Lessons From a Future Self

Talking to one of my past relationship partners, I’ve felt on several occasions like I’m talking to a former self of mine from five years ago. I’m trying to smack some sense into him, trying to get him to not make the same mistakes.

If I could say something to myself five years ago it would be this: When seeking a life partner, be careful to not chase after an illusory “ideal” that may not even exist. You may have found someone great. You’re 70-80% compatible with them, could easily marry them, but they don’t have some things you want, so you break up to keep looking for that perfect person with the extra 10% compatibility.

Now what’s the trouble with this approach? First, do we even know what we want? Do we know what that 90% consists of? Figuring this out can take some time, and it often changes with age. But this perfect person you seek might have the 10% you were looking for, but they will likely lack qualities that you valued with previous partners.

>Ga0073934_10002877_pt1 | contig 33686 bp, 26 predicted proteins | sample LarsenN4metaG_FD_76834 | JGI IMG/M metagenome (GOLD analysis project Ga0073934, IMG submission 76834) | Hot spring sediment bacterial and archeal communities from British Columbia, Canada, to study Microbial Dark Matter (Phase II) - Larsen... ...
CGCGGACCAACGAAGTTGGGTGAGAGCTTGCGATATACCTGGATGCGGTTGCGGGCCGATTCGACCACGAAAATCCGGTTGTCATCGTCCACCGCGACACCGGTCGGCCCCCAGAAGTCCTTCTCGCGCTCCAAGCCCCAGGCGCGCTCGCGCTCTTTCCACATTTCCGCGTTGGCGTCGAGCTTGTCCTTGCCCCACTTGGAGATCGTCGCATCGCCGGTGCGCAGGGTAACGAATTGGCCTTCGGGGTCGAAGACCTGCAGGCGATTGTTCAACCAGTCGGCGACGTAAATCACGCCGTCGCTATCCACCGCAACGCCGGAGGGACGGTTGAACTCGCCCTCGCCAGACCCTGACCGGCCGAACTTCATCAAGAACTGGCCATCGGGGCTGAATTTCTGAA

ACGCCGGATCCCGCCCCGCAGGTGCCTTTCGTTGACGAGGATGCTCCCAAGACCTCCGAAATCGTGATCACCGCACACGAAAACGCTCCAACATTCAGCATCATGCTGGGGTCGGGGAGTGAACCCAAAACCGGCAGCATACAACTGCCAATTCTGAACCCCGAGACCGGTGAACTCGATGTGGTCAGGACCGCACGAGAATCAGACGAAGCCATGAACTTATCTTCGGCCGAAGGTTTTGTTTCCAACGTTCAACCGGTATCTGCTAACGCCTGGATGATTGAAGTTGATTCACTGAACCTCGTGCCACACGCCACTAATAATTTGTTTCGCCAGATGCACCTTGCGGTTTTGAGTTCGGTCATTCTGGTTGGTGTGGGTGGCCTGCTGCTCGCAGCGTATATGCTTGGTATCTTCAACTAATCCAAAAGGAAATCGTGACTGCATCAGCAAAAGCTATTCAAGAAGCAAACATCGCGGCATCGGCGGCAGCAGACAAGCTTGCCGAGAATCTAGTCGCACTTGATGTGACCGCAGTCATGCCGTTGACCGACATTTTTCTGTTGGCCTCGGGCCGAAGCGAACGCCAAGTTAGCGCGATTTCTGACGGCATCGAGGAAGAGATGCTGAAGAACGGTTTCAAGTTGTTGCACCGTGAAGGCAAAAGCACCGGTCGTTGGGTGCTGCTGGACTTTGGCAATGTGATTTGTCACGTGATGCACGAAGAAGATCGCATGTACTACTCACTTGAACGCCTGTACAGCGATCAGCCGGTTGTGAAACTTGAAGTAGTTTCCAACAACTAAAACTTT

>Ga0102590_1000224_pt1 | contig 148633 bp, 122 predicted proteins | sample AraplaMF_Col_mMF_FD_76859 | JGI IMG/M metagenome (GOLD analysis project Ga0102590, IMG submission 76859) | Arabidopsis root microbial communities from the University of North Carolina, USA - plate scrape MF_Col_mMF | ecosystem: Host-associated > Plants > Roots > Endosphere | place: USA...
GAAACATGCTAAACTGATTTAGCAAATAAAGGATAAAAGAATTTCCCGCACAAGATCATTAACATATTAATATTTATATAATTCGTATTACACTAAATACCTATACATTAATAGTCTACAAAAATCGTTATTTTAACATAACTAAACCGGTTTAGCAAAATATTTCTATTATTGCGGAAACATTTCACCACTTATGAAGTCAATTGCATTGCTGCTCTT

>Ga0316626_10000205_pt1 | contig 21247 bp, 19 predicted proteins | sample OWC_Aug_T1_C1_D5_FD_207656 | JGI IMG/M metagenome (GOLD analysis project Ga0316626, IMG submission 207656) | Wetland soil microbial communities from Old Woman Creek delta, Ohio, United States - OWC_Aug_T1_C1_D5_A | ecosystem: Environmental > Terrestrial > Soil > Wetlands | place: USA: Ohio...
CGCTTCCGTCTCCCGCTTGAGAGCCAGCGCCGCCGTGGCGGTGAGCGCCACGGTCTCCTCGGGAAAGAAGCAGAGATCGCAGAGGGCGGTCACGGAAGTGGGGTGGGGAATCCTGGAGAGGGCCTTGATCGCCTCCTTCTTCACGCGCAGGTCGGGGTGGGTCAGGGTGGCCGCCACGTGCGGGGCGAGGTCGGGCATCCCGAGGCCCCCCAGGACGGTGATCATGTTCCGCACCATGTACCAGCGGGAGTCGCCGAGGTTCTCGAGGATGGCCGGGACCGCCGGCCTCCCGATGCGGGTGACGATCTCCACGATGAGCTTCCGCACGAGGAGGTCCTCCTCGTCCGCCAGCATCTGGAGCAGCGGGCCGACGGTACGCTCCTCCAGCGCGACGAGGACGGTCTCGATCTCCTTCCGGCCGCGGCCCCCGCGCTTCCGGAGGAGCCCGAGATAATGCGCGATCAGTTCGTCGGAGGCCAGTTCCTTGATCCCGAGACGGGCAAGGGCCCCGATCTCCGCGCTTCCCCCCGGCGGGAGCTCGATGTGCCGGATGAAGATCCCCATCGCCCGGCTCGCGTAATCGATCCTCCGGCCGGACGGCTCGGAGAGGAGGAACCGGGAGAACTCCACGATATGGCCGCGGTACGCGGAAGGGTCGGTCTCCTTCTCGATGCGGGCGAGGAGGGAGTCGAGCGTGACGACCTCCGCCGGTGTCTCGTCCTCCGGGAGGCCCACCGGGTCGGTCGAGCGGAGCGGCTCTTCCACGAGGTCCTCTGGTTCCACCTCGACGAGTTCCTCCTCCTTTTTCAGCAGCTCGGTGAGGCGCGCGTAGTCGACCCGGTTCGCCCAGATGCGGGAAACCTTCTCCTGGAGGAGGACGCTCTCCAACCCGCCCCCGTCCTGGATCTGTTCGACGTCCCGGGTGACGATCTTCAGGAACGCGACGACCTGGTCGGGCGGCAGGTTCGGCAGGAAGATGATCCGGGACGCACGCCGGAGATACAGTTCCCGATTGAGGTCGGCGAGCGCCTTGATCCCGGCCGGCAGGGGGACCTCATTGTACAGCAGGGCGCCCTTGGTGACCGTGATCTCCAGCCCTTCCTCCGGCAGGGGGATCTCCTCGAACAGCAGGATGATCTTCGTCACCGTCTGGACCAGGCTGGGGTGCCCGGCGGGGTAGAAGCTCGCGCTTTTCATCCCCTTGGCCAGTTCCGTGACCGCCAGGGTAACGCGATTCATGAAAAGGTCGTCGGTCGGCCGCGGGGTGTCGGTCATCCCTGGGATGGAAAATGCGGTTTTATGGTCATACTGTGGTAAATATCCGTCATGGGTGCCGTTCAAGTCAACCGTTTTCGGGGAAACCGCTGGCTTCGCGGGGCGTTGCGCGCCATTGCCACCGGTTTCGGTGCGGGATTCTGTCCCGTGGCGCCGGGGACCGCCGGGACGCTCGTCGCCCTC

So just be careful. Be careful you don’t get greedy or get lost seeking a fantasy ideal that does not exist. It’s true your current partner may not be “one of the ones.”They may not have one or three of the qualities that you have decided is absolutely important to have in a life partner. Just be careful you’re not taking them for granted and are simply lusting after the possibility of “more.” It’s the grass-is-greener-on-the-other-side syndrome. A problem, I realize, that is more temperamental when you’re young and still lacking experience. You may not know what you have when you find it, and you may not know what really matters, because you just haven’t lived long enough to get it – not intellectually, but in your core being. What “really matters” I’ve found tends to change as you get older.